Input transducers 214 and output transducers 215 may optionally be included within the base unit. Transducers 214 and 215 are similar in structure and function to the previously described transducers of the portable unit of FIG. 15. Synchronization and control circuitry 216 is also included in the base unit. Control circuitry 216 is similar in function to the previously described control circuitry 162 in that it generates impulse signals on leads 168 to selectively activate transmitter 160; and it generates selective gating signals on leads 173 to selectively activate the various detectors 202a-202c within receiver 161.
In addition, however, control circuitry 216 further includes an output lead 217 that is selectively coupled to the input of transmitter 160 via a logically controlled switch 218.
Synchronization signals are generated on lead 217 during time intervals 150 as was previously described in conjunction with FIG. 14. Control circuitry 216 also has an input 219 for receiving control signals, such as "ring" or "selective call signals" from standard telephone interface 211.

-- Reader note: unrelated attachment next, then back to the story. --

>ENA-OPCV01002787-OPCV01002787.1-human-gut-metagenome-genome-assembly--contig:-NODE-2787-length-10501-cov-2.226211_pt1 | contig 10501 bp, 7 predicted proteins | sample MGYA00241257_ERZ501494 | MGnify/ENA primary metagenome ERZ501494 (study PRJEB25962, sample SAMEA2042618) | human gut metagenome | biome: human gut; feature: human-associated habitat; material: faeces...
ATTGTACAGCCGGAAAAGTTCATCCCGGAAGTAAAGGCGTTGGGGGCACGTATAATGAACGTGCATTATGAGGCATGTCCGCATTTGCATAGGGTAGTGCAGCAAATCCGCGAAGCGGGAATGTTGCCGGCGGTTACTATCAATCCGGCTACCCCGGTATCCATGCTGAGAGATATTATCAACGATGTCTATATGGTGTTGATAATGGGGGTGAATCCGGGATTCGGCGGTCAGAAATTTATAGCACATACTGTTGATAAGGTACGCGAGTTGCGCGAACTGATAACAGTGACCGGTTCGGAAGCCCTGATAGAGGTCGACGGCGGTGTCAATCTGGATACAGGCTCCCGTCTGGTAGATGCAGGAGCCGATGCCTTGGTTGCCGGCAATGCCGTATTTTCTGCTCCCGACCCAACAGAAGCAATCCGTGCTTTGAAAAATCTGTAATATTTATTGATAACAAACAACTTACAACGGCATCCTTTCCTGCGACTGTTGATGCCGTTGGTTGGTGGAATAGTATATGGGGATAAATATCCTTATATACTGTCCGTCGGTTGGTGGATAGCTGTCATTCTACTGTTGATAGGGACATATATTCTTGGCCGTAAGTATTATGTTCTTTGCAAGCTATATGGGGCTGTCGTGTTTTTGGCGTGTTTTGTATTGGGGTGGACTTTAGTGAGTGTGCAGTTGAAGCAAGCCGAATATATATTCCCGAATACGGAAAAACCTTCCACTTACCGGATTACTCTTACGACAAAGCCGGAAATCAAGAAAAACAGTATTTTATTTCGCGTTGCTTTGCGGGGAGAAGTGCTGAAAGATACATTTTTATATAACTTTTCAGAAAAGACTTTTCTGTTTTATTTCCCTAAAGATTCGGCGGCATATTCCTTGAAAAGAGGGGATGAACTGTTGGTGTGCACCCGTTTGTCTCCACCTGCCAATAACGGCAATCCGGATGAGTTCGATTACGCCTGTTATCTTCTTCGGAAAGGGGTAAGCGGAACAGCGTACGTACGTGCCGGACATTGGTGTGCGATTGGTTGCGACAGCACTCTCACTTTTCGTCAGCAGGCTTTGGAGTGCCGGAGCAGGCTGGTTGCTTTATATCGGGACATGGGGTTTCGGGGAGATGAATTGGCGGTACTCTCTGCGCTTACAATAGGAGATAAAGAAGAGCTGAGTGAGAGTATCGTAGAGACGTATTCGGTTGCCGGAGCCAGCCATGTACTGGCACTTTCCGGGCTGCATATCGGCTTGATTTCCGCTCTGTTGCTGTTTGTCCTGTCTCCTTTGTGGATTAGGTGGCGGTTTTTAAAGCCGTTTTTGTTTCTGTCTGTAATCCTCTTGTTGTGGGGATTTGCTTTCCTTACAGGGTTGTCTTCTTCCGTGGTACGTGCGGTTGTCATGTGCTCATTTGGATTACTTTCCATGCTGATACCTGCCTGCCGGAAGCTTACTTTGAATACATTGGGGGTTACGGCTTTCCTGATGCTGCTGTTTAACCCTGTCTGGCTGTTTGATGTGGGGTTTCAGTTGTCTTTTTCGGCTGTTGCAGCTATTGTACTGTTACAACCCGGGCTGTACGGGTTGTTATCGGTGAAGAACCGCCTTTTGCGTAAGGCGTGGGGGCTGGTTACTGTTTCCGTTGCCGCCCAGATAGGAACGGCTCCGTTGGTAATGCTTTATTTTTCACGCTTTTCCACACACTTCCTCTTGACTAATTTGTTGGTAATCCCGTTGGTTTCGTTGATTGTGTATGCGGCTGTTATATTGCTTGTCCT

Referring now to FIG. 18, there is illustrated a timing diagram of second predetermined sets of time intervals suitable for defining the time multiplexing within the cordless telephone system of FIG. 13. These sets include seven distinct time intervals 230-236 that are repeated over and over. This sequence enables one of the portable units P1-P3 to selectively transmit and receive to telephone interface 211 through the base unit, and simultaneously enables the other two portable units to transmit and receive between each other.
During time interval 230, synchronization signals are transmitted by the base unit to each of the portable units P1-P3. Subsequently during time intervals 231, 232, 233, the base unit transmits signals which are selectively received by portable units P1, P2, and P3 respectively. Similarly, during time intervals 234, 235, and 236, portable units P1, P2 and P3 respectively transmit signals to the base unit. Subsequently, the base unit selectively retransmits these signals to the portable units during the next time intervals 231-233.